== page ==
Skaha Vineyard Cabernet Franc 2014 ($25.85). This is a bold and dark wine with brambly blackberry and cherry aromas and with layered flavours of dark fruit. 92.

Skaha Vineyard Impulsion Reserve 2013 ($29.75). This is a blend of 60% Merlot and 40% Cabernet Franc, aged 24 months in French oak. It is a harmonious wine with a generous texture. It has aromas and flavours of black cherry and blackberry mingled with vanilla and chocolate.

Liquidity Wines

Ian MacDonald, formerly a businessman specializing in uniforms for Olympic events, now leads a group of investors who operate this winery. The wine shop houses a bistro and an art gallery. Winemaker Alison Moyes makes increasing artistic wines to match.

Liquidity Estate Chardonnay 2016 ($26). Crisp and clean, this is a lovely fruit-driven wine. It begins with aromas of citrus and apple. On the palate, there is a medley of peach and ripe pear flavours. 90.

Liquidity Estate Pinot Noir 2016 ($26). Dark in colour, this is an intense, concentrated Pinot Noir with aromas and flavours of cherry and vanilla and a hint of spice on the finish. There is a good cellar life ahead of this wine: I would recommend not opening it for another couple of years. 90-92.

Meyer Family Vineyards
JAK  (left) and Janice Meyer offered just Chardonnay when they debuted wines from a Naramata Vineyard in 2008. Then they bought a larger Okanagan Falls vineyard as well. Now, the winery produces 8,000 cases a year, including Pinot Noir and sparkling wine. And a budget Gewürztraminer because that variety was already planted.

Extra Brut Methode Traditional ($40). Crisp and dry, this wine has flavours of lemon mingled with the bready notes of lees. 91.
McLean Creek Gewürztraminer 2016 ($18). This is a refreshing wine with aromas and flavours of lychee, grapefruit and spiced herbs. 90.

McLean Creek Chardonnay 2016 ($33). This was aged 11 months on the lees in French oak (20% new). It begins with aromas mingling lees notes with lemon and apple. On the palate, the wine is crisp, with bright acidity and with citrus flavours. 90.

Reimer Vineyard Pinot Noir 2016 ($40). The grapes for this wine come from a fine Kelowna vineyard that now makes its own wine under the Mirabel label. The wine is bright, with aromas and flavours of cherry mingled with vanilla. The texture is silky.

Nighthawk Vineyards

Nighthawk Vineyards, which is operated by Daniel and Christy Bibby, is located on a vineyard so near to Green Lake that the Gewürztraminer vines got an bath in this spring’s floods. With any luck, it will only mean a saving in irrigation for this three-year-old winery.

Gewürztraminer 2015 ($19.90). This is a classic Alsace style wine, with spice, grapefruit and lychee aromas and flavours and a rich, concentrated palate. The finish is crisp and balanced to dryness.

Chardonnay 2016 ($24.90). This wine has had eight months in French oak, just enough to impart a Burgundian personality. There are aromas and flavours of citrus and herbs mingled with a moderate touch of oak. The finish is crisp. 90.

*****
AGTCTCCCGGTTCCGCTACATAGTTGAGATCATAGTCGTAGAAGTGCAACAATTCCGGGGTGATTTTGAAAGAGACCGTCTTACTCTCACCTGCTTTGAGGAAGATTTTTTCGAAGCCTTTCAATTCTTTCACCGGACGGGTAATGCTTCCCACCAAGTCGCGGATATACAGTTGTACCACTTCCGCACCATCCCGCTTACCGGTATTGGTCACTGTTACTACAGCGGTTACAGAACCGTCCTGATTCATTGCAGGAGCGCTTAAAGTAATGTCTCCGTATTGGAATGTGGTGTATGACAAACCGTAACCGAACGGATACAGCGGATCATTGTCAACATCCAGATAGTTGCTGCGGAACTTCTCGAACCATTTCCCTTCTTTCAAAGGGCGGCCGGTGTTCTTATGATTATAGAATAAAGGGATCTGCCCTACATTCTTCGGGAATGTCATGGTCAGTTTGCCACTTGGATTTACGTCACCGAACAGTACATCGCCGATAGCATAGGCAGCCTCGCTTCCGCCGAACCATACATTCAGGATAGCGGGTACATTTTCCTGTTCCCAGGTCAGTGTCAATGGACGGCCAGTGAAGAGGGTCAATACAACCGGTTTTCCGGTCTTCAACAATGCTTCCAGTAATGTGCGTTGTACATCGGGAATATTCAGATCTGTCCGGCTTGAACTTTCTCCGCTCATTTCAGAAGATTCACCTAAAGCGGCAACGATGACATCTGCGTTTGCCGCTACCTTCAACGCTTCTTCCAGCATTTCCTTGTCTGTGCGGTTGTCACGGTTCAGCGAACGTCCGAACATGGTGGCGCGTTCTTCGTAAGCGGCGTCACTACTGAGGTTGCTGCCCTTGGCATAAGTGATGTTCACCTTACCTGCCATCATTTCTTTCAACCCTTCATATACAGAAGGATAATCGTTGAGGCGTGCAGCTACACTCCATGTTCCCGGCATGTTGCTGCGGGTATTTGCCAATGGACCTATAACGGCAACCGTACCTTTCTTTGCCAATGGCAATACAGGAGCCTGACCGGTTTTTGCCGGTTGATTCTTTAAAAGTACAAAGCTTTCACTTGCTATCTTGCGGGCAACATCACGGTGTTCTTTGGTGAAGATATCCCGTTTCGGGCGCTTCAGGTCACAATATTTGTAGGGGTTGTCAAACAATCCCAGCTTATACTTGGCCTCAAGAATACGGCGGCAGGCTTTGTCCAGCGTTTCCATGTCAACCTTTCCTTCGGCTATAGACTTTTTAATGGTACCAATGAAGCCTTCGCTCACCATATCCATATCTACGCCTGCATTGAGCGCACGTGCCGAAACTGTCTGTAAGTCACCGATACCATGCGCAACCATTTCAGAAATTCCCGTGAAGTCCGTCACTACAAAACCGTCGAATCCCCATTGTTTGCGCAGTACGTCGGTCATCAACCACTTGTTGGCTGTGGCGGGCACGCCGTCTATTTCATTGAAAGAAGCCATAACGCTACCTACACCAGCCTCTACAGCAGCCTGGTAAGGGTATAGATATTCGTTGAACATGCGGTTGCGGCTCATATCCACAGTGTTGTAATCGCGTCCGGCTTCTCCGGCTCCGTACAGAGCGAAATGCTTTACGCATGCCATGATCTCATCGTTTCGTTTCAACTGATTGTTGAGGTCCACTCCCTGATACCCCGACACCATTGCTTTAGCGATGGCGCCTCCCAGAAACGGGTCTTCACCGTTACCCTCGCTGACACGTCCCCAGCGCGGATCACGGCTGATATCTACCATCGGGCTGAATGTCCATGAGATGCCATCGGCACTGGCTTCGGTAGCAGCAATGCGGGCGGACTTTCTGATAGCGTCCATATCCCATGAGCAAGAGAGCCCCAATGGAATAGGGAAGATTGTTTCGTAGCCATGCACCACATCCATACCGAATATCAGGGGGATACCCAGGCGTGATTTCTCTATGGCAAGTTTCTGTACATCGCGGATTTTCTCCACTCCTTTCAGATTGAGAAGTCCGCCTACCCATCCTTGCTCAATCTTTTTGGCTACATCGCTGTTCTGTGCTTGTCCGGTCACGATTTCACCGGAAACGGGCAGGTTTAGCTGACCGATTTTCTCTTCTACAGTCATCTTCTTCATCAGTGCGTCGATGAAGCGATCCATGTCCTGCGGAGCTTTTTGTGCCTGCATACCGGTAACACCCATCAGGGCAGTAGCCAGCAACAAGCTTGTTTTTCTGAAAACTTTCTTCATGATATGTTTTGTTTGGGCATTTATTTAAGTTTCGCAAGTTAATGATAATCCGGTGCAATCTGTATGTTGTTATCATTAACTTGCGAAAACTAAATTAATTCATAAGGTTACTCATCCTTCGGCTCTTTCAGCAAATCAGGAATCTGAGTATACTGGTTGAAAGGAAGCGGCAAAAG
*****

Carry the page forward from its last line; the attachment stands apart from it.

Pinot Noir 2015 ($24.90). This wine was aged in concrete with the result that the fruit flavours are bright – cherry and strawberry – while the finish is silky. 90.

Cabernet France 2015 ($39.90). Here is another example of a winery raising the profile of a red variety that does so well in the Okanagan. This wine begins with aromas of blackberries and cherries that are echoed on the palate. The long, ripe tannins give the wine a generous texture. 92.

Noble Ridge Vineyard & Winery

Former Calgarians Leslie and Jim D’Andrea opened this winery in 2005. Several years ago, when Jim retired from practicing law, they moved to a home on site, with great views of vineyards and Vaseux Lake.


“The One” Sparkling Wine 2014 ($39.90 for 310 cases). The is a traditional method sparkling made with 82% Chardonnay and 18% Pinot Noir. The wine spent 27 months on the yeast lees before being disgorged. The wine begins with aromas of biscuits and citrus, leading to flavours mingling biscuit, apple and citrus. The bubbles give it a creamy texture. The finish is crisp and fresh. 92.

Pinot Grigio 2016 ($19.90 for 422 cases). The wine begins with aromas of pear and apple, echoed on the palate. The winery describes this as “surprisingly voluptuous” – and I would agree. It should be labelled Pinot Gris, except that this has become something of a brand in the Noble Ridge portfolio. 89.

Mingle 2016 ($19.90 for 637 cases). This is almost sold out and will soon be succeeded by the 2017 vintage. Mingle has always been an appealing white blend. This vintage is 45% Chardonnay, 29% Gewürztraminer and 26% Pinot Gris. The Gewürztraminer contributes spice in the aroma and the palate. The other varietals add texture and flavours of apple and grapefruit. 90.